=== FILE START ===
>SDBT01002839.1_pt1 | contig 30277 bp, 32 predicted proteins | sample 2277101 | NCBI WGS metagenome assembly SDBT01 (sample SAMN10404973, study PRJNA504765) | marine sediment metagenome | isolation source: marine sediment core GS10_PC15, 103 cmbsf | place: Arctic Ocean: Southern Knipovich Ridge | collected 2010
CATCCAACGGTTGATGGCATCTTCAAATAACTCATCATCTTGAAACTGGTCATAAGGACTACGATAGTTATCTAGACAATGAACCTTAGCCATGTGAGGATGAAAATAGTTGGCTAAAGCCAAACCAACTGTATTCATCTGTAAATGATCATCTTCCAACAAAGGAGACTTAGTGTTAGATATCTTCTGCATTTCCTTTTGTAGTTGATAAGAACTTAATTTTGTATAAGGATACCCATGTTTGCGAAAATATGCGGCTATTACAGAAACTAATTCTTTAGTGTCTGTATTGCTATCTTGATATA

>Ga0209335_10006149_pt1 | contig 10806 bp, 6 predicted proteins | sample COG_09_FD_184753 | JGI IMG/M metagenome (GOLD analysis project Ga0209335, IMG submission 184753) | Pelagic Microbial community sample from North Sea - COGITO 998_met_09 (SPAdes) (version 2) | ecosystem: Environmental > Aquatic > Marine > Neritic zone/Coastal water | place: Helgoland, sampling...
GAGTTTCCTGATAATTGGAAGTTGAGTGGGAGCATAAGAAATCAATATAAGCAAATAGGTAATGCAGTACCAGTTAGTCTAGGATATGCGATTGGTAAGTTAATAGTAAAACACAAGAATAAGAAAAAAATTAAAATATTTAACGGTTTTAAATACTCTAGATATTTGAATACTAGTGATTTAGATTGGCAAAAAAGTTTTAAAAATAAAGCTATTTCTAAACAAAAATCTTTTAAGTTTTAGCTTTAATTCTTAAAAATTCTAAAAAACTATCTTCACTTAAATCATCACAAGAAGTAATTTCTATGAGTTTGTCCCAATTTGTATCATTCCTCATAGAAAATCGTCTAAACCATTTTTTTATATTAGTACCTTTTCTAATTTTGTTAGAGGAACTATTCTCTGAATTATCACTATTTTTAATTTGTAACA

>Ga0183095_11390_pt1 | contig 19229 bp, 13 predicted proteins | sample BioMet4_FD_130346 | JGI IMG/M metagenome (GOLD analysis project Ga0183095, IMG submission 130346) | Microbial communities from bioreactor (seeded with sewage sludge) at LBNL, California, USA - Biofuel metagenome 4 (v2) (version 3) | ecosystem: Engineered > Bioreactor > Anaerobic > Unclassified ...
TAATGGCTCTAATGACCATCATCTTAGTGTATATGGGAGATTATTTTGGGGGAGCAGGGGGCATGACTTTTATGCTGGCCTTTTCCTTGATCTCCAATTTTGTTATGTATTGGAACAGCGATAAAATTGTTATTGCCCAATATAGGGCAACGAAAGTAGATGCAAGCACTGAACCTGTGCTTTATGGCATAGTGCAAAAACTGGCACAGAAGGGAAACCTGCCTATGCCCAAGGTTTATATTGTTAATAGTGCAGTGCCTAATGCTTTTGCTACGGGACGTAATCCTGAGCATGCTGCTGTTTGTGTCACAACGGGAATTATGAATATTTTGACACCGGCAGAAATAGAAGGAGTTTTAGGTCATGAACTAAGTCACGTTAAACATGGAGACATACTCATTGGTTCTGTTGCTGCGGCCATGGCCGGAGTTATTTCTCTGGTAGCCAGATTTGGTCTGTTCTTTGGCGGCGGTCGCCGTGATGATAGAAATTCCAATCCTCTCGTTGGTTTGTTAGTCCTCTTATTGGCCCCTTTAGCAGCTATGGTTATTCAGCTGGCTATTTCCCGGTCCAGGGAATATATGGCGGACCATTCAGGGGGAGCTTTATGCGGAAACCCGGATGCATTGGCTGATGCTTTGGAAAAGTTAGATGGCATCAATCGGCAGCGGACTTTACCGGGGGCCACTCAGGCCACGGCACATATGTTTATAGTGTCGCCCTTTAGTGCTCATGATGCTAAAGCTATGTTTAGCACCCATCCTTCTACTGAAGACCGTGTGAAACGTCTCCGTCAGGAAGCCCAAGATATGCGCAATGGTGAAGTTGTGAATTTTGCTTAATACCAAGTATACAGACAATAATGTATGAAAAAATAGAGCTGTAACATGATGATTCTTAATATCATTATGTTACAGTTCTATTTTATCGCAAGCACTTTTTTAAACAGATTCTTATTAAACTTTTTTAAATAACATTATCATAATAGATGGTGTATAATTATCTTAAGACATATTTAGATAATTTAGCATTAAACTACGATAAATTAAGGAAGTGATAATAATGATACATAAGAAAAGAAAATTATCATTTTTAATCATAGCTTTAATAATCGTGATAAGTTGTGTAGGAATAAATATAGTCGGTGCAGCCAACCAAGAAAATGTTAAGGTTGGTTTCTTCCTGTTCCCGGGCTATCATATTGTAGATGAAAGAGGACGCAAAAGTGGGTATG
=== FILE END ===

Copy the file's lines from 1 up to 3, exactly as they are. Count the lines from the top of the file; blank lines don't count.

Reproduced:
>SDBT01002839.1_pt1 | contig 30277 bp, 32 predicted proteins | sample 2277101 | NCBI WGS metagenome assembly SDBT01 (sample SAMN10404973, study PRJNA504765) | marine sediment metagenome | isolation source: marine sediment core GS10_PC15, 103 cmbsf | place: Arctic Ocean: Southern Knipovich Ridge | collected 2010
CATCCAACGGTTGATGGCATCTTCAAATAACTCATCATCTTGAAACTGGTCATAAGGACTACGATAGTTATCTAGACAATGAACCTTAGCCATGTGAGGATGAAAATAGTTGGCTAAAGCCAAACCAACTGTATTCATCTGTAAATGATCATCTTCCAACAAAGGAGACTTAGTGTTAGATATCTTCTGCATTTCCTTTTGTAGTTGATAAGAACTTAATTTTGTATAAGGATACCCATGTTTGCGAAAATATGCGGCTATTACAGAAACTAATTCTTTAGTGTCTGTATTGCTATCTTGATATA

>Ga0209335_10006149_pt1 | contig 10806 bp, 6 predicted proteins | sample COG_09_FD_184753 | JGI IMG/M metagenome (GOLD analysis project Ga0209335, IMG submission 184753) | Pelagic Microbial community sample from North Sea - COGITO 998_met_09 (SPAdes) (version 2) | ecosystem: Environmental > Aquatic > Marine > Neritic zone/Coastal water | place: Helgoland, sampling...